The old woman had been afraid that I should take the bottle and the image home with me, and use them to her ruin; and she was delighted to see me melt the image. She told me that I was an angel of goodness, and begged me not to tell anyone of what had passed between us. I swore I would keep my own counsel, even with the countess.
I was astonished when she calmly offered to make the countess madly in love with me for another twelve sequins, but I politely refused and advised her to abandon her fearful trade if she did not want to be burnt alive.
I found Clairmont at his post, and I sent him home. In spite of all I had gone through, I was not sorry to have acquired the information, and to have followed the advice of the good Capuchin who really believed me to be in deadly peril. He had doubtless heard of it in the confessional from the woman who had carried the blood to the witch. Auricular confession often works miracles of this kind.
I was determined never to let the countess suspect that I had discovered her criminal project, and I resolved to behave towards her so as to appease her anger, and to make her forget the cruel insult to which I had subjected her. It was lucky for me that she believed in sorcery; otherwise she would have had me assassinated.
As soon as I got in, I chose the better of the two cloaks I had, and presented her with it. She accepted the gift with exquisite grace, and asked me why I gave it her.
"I dreamt," said I, "that you were so angry with me that you were going to have me assassinated."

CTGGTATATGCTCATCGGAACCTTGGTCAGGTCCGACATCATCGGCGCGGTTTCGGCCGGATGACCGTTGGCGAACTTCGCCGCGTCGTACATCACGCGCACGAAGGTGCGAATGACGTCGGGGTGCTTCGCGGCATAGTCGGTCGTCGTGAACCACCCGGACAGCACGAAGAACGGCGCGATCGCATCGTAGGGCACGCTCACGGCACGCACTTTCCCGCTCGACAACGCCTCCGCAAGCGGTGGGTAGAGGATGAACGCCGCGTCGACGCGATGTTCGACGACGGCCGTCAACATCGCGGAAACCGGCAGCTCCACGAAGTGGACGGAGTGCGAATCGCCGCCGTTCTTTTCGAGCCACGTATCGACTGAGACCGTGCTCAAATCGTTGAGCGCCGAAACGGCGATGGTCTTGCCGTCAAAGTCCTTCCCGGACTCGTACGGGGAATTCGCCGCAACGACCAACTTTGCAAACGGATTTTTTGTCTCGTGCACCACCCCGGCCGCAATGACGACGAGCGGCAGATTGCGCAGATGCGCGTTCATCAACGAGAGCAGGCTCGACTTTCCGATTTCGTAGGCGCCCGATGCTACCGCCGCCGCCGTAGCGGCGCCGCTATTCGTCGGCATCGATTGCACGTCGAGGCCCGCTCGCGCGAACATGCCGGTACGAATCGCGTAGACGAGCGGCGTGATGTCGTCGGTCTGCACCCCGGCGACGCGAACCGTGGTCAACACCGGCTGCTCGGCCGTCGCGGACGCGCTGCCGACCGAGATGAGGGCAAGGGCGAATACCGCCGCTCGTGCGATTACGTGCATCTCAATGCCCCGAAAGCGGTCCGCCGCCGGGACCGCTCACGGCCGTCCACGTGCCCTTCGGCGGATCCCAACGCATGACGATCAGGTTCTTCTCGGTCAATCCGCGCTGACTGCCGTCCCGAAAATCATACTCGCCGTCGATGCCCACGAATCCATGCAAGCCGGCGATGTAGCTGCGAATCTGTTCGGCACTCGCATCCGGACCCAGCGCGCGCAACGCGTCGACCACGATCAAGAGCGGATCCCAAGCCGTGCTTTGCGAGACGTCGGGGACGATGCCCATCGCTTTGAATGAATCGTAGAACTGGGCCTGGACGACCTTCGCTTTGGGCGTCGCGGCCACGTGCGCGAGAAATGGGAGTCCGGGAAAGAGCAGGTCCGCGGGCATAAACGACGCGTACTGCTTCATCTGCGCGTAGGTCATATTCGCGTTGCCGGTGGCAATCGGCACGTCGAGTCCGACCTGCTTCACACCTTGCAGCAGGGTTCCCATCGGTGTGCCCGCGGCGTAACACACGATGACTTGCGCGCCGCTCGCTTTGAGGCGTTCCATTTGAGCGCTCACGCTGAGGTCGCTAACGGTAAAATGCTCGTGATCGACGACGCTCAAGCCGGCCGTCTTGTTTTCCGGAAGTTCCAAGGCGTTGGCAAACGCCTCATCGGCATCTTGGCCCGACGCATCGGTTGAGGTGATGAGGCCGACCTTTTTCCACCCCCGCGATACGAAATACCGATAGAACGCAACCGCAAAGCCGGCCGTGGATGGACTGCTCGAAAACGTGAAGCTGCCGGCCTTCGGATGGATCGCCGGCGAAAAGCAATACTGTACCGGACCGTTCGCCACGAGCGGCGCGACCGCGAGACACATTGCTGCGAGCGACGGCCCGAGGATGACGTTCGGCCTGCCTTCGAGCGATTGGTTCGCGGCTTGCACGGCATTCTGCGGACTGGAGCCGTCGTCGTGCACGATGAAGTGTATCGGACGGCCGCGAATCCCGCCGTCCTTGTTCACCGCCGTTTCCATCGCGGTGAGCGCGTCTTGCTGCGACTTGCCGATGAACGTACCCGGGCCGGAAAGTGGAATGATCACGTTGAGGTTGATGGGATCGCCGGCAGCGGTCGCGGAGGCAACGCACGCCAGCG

She blushed, and answered that she had not gone mad. I left her absorbed in a sombre reverie. Nevertheless, whether she forgot and forgave, or whether she could hit upon no other way of taking vengeance, she was perfectly agreeable to me during the rest of my stay in Milan.
The count came back from his estate, and said that we must really go and see the place at the beginning of Lent. I promised I would come, but the countess said she could not be of the party. I pretended to be mortified, but in reality her determination was an extremely pleasant one to me.
The Masquerade--My Amour with the Fair Marchioness--The Deserted Girl; I Become Her Deliverer--My Departure for St. Angelo
As I had engaged myself to provide an absolutely impenetrable disguise, I wanted to invent a costume remarkable at once for its originality and its richness. I tortured my brains so to speak, and my readers shall see if they think my invention was a good one.
I wanted someone on whom I could rely, and above all, a tailor. It may be imagined that my worthy gossip was the tailor I immediately thought of. Zenobia would be as serviceable as her husband; she could do some of the work, and wait on the young ladies whom I was going to dress up.
I talked to my gossip, and told him to take me to the best second- hand clothes dealer in Milan.
When we got to the shop I said to the man--
"I want to look at your very finest costumes, both for ladies and gentlemen."
"Would you like something that has never been worn?"
"Certainly, if you have got such a thing."
"I have a very rich assortment of new clothes."
"Get me, then, in the first place, a handsome velvet suit, all in one piece, which nobody in Milan will be able to recognize."
Instead of one he shewed me a dozen such suits, all in excellent condition. I chose a blue velvet lined with white satin. The tailor conducted the bargaining, and it was laid on one side; this was for the pretty cousin's lover. Another suit, in smooth sulphur-coloured velvet throughout, I put aside for the young officer. I also took two handsome pairs of trousers in smooth velvet, and two superb silk vests.
I then chose two dresses, one flame-coloured and the other purple, and a third dress in shot silk. This was for the officer's mistress. Then came lace shirts, two for men, and three for women, then lace handkerchiefs, and finally scraps of velvet, satin, shot silk, etc., all of different colours.